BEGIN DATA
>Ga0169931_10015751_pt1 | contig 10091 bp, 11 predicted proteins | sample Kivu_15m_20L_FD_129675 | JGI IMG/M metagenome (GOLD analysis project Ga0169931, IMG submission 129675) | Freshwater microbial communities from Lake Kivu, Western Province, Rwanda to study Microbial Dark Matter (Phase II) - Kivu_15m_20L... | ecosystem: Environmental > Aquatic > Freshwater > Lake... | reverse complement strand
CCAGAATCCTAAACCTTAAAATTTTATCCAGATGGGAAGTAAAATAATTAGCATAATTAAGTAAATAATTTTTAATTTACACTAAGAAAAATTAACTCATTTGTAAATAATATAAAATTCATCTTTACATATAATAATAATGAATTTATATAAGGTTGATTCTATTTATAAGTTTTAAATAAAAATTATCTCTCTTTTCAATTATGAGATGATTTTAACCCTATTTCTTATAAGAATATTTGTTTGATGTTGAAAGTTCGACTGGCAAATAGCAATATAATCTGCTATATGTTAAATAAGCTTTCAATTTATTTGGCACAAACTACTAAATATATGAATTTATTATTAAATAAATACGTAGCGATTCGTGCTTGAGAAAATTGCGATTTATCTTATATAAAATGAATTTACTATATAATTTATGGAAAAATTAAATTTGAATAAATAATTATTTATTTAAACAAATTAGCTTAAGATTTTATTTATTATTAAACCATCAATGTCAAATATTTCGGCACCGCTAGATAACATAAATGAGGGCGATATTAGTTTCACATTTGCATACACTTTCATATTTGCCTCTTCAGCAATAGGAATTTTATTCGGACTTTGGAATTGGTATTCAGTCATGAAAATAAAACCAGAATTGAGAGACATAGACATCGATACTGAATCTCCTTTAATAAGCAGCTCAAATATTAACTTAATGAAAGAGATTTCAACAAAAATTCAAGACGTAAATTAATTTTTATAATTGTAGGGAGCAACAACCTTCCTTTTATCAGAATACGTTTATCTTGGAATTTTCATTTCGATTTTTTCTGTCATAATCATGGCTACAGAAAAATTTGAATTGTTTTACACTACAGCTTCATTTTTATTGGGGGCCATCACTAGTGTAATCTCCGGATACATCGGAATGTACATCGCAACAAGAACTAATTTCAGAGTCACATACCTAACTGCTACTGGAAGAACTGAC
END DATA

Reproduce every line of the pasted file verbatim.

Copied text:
>Ga0169931_10015751_pt1 | contig 10091 bp, 11 predicted proteins | sample Kivu_15m_20L_FD_129675 | JGI IMG/M metagenome (GOLD analysis project Ga0169931, IMG submission 129675) | Freshwater microbial communities from Lake Kivu, Western Province, Rwanda to study Microbial Dark Matter (Phase II) - Kivu_15m_20L... | ecosystem: Environmental > Aquatic > Freshwater > Lake... | reverse complement strand
CCAGAATCCTAAACCTTAAAATTTTATCCAGATGGGAAGTAAAATAATTAGCATAATTAAGTAAATAATTTTTAATTTACACTAAGAAAAATTAACTCATTTGTAAATAATATAAAATTCATCTTTACATATAATAATAATGAATTTATATAAGGTTGATTCTATTTATAAGTTTTAAATAAAAATTATCTCTCTTTTCAATTATGAGATGATTTTAACCCTATTTCTTATAAGAATATTTGTTTGATGTTGAAAGTTCGACTGGCAAATAGCAATATAATCTGCTATATGTTAAATAAGCTTTCAATTTATTTGGCACAAACTACTAAATATATGAATTTATTATTAAATAAATACGTAGCGATTCGTGCTTGAGAAAATTGCGATTTATCTTATATAAAATGAATTTACTATATAATTTATGGAAAAATTAAATTTGAATAAATAATTATTTATTTAAACAAATTAGCTTAAGATTTTATTTATTATTAAACCATCAATGTCAAATATTTCGGCACCGCTAGATAACATAAATGAGGGCGATATTAGTTTCACATTTGCATACACTTTCATATTTGCCTCTTCAGCAATAGGAATTTTATTCGGACTTTGGAATTGGTATTCAGTCATGAAAATAAAACCAGAATTGAGAGACATAGACATCGATACTGAATCTCCTTTAATAAGCAGCTCAAATATTAACTTAATGAAAGAGATTTCAACAAAAATTCAAGACGTAAATTAATTTTTATAATTGTAGGGAGCAACAACCTTCCTTTTATCAGAATACGTTTATCTTGGAATTTTCATTTCGATTTTTTCTGTCATAATCATGGCTACAGAAAAATTTGAATTGTTTTACACTACAGCTTCATTTTTATTGGGGGCCATCACTAGTGTAATCTCCGGATACATCGGAATGTACATCGCAACAAGAACTAATTTCAGAGTCACATACCTAACTGCTACTGGAAGAACTGAC